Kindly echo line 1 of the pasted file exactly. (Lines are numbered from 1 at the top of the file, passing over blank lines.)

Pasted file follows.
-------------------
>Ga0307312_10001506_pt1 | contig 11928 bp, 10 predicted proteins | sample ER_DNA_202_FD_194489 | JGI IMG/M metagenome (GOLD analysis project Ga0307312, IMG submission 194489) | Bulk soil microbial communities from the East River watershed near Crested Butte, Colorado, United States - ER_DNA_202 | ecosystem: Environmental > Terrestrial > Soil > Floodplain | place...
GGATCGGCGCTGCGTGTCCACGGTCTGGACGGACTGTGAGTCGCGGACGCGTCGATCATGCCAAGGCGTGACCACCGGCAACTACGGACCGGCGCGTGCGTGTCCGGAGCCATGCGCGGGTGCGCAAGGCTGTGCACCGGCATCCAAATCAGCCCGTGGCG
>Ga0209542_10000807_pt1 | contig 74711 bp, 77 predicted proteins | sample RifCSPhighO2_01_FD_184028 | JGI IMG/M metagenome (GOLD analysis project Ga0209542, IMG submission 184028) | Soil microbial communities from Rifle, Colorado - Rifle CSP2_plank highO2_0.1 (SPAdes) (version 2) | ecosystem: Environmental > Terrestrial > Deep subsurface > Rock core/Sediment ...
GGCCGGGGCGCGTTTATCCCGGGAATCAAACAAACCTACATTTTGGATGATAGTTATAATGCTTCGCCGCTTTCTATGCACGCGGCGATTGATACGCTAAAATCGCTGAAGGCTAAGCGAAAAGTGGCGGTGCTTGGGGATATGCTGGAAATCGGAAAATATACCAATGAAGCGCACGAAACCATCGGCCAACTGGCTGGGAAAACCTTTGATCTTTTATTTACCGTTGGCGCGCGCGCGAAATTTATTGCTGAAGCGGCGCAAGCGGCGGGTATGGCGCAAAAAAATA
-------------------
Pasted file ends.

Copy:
>Ga0307312_10001506_pt1 | contig 11928 bp, 10 predicted proteins | sample ER_DNA_202_FD_194489 | JGI IMG/M metagenome (GOLD analysis project Ga0307312, IMG submission 194489) | Bulk soil microbial communities from the East River watershed near Crested Butte, Colorado, United States - ER_DNA_202 | ecosystem: Environmental > Terrestrial > Soil > Floodplain | place...